I met a climate refugee the other day—a woman who had lost her home in the wildfires in California. She was forced to leave her community because she could no longer breathe. And even though I spend much of my day thinking about the impact of the climate emergency on our health and our planet, this conversation shocked me. Perhaps because she was in fact lucky. She had resources to enable her to flee, a place to go to, welcoming friends and family.
With all of the “immediate” issues that we’re each currently dealing with, exacerbated by the covid-19 crisis, it’s sometimes uncomfortable, on top of all of that, to think about the stark impact that we as humans are having on our planet. It is a devastating impact. It’s both close to home and far away. And it is unavoidable. We must deal with it, with planned changes such as rapid and planned decarbonisation. Only that will secure our health and wellbeing.
Public opinion is shifting despite the other challenges we face. A recent poll of those chosen for the UK’s climate assembly (a representative sample of the population) showed that 79% support the idea of post-covid economic recovery measures which also curb carbon emissions.
Institutions are responding too. Today the UK’s largest public sector employer, and largest public sector emitter, NHS England has shown how seriously it takes the threat of climate change, by announcing an ambition to reach net zero by 2045.
In anticipation of today’s announcement, I re-read “Health Care’s Climate Footprint”, which tells it straight: “if the health sector were a country, it would be the fifth largest emitter on the planet.” So even as healthcare is saving lives and alleviating suffering, it is contributing to the problem and increasing its own burden by driving climate change and environmental degradation.
Unprecedented is a word that has perhaps been overused in the last few months, but the announcement today is unprecedented.
NHS England is the first national health system to announce its ambition to get to net zero—totally—by 2045, and with significant, rapid reductions along the way. This is something to rejoice in, and a fantastic example to set in the year before the UK will host the COP26 international climate conference in Glasgow. There, five years after the Paris agreement, the world will compare the plans each of our countries have made to get to next zero by 2050—we will scrutinize them, expecting leadership, and high ambition. This will sit very nicely on this world stage.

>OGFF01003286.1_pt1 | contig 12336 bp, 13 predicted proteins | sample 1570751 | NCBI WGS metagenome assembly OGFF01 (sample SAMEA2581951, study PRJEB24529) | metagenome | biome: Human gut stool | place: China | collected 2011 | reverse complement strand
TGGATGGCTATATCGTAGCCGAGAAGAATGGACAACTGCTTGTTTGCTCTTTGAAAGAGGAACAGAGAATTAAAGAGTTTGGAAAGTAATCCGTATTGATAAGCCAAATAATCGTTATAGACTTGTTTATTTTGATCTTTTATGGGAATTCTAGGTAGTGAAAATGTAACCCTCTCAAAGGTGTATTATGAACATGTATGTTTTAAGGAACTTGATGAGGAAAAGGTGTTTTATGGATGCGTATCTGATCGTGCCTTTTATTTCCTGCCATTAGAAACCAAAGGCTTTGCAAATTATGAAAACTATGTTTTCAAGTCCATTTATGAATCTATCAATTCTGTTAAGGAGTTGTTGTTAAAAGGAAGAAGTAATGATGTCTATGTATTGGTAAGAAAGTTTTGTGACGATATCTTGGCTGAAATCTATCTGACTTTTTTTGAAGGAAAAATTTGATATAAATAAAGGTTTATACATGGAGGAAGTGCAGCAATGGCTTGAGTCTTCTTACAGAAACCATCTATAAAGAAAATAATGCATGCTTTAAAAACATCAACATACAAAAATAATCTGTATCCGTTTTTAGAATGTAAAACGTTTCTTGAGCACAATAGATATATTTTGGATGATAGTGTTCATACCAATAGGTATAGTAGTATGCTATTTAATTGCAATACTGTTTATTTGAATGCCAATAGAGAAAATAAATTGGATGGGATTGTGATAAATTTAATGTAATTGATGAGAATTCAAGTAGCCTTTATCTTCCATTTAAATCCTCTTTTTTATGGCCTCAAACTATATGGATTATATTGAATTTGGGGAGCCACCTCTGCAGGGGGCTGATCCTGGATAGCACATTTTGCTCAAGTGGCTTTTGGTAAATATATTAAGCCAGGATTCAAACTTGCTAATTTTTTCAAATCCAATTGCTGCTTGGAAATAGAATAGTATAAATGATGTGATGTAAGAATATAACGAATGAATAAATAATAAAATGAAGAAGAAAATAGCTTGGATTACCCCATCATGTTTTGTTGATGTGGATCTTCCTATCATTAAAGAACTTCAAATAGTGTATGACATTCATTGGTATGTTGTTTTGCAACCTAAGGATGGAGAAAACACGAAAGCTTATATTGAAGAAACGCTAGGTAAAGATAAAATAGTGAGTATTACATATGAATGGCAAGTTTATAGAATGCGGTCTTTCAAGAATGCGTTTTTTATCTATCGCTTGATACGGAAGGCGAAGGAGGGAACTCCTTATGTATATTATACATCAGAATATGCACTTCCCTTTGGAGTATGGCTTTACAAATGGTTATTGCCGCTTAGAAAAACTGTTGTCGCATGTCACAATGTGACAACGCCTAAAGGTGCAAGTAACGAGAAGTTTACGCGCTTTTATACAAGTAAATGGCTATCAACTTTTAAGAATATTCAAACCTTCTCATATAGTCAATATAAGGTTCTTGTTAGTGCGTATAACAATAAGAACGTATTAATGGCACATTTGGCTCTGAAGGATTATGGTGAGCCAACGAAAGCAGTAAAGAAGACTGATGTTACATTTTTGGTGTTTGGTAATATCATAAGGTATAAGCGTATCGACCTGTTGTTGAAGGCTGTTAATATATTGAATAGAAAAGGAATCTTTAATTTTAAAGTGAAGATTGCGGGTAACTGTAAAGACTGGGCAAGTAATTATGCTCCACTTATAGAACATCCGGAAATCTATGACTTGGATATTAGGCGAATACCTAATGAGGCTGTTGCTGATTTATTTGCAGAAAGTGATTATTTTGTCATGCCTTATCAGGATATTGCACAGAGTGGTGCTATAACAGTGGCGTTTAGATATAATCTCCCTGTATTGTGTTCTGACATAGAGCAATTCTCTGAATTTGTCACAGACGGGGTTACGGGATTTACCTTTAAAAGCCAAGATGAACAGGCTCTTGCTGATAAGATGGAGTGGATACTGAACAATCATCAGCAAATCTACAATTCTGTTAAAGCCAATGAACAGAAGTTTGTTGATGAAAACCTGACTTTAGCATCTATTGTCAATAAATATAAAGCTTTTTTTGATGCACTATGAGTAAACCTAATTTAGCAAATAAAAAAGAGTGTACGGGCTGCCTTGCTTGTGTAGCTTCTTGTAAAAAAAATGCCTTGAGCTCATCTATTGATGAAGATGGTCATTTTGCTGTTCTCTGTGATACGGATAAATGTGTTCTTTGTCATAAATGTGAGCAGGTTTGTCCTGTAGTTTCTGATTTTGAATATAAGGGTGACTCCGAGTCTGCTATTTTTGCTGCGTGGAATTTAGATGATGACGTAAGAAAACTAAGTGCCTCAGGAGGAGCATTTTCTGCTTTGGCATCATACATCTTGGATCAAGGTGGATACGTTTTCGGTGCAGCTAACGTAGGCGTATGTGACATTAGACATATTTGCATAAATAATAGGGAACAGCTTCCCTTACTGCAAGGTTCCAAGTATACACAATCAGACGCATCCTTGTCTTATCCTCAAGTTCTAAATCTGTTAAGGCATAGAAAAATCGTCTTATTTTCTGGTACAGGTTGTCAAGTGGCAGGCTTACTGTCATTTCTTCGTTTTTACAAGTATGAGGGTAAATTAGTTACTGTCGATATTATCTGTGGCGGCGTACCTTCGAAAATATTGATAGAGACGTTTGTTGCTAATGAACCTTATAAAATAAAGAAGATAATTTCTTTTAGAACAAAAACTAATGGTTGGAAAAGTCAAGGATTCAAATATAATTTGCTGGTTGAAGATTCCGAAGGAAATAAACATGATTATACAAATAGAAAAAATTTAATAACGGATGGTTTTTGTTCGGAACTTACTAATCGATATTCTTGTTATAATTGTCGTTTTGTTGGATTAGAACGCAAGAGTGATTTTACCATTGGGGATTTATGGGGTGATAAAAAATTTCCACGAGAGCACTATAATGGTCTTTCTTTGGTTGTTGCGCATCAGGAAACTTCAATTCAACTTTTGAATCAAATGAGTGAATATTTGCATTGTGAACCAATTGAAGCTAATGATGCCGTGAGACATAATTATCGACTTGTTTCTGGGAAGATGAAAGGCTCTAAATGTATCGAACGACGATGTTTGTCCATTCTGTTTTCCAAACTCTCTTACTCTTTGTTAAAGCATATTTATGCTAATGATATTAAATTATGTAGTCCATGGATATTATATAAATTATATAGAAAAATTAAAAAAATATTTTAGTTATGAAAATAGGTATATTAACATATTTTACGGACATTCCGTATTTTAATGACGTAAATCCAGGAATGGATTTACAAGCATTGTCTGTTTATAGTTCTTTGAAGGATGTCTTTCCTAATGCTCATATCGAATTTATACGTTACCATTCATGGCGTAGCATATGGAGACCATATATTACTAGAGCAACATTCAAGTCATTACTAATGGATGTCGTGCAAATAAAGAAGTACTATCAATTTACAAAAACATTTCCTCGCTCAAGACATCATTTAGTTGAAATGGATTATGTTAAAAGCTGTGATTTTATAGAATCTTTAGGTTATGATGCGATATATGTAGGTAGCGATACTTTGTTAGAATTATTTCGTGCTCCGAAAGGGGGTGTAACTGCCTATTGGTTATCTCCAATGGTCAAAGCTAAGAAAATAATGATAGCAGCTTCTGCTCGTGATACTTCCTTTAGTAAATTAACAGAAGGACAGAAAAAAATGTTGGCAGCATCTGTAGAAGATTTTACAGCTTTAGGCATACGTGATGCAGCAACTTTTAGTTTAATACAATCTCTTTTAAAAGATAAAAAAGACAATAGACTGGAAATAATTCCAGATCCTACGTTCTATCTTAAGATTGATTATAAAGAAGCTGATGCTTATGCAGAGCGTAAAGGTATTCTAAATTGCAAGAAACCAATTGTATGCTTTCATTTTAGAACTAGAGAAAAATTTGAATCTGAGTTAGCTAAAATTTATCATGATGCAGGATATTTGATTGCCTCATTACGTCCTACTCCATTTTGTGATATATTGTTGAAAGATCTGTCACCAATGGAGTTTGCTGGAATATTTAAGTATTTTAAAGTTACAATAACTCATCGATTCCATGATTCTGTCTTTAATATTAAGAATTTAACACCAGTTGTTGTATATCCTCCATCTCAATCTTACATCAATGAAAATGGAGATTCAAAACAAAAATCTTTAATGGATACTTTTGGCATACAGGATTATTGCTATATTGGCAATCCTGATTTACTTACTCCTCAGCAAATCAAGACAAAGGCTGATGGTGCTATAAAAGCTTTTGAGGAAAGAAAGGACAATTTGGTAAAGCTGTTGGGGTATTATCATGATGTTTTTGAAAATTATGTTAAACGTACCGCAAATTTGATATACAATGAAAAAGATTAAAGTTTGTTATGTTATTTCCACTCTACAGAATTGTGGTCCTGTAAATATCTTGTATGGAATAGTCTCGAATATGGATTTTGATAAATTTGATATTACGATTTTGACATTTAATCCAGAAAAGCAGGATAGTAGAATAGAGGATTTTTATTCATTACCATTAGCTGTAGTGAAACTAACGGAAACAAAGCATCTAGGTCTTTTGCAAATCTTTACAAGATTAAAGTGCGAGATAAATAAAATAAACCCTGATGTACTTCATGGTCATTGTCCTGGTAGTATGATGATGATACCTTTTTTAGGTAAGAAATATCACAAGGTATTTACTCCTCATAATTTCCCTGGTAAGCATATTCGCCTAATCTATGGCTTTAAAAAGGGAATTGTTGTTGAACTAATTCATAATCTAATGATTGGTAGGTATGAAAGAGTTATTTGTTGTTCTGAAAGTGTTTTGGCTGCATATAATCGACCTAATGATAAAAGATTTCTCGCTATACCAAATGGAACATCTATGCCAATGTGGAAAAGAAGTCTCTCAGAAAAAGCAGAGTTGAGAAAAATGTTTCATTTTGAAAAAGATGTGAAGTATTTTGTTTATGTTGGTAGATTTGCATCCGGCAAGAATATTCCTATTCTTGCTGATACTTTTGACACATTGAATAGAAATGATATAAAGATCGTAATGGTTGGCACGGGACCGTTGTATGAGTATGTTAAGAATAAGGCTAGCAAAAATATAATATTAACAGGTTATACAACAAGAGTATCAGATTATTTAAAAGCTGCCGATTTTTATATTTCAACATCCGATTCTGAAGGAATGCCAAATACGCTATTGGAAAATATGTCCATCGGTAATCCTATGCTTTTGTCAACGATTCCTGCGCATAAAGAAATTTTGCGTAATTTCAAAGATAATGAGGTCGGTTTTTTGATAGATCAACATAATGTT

This is something that all organisations, and institutions should be doing. And if they didn’t think so before, perhaps they will think twice now. Day after day we hear similar announcements, and similar warnings, but I believe that this one will have a wider influence. People have always listened to health professionals, and if anything, the public appreciate the importance of what they have to say now more than ever—in an age when people have not only become aware of the role of the Chief Medical Officer, but would probably recognise him walking down the street—with a mask on.
Our members are sending the same message; most have divested, many have declared a climate emergency. And now, following NHS England’s lead, we will work together to make practical changes. To do so we’ll need to open up conversations in different specialisms, what does net zero gastroenterology look like? Nephrology? Psychiatry? Paediatrics? What does this look like in primary care and social care?
There are a lot of questions to answer and some of them can only be answered by health professionals. We hope to work with those already willing, and to encourage those who are not. Because everything will change, we just need to work together and work out how.
Nicky Philpott is Director of the UK Health Alliance on Climate Change.
The BMJ is a member of the UK Health Alliance on Climate Change. To hear more from the Alliance follow them on Twitter @UKHealthClimate.
Competing interest: Nicky Philpott and the Alliance Secretariat are officially employees of the BMJ.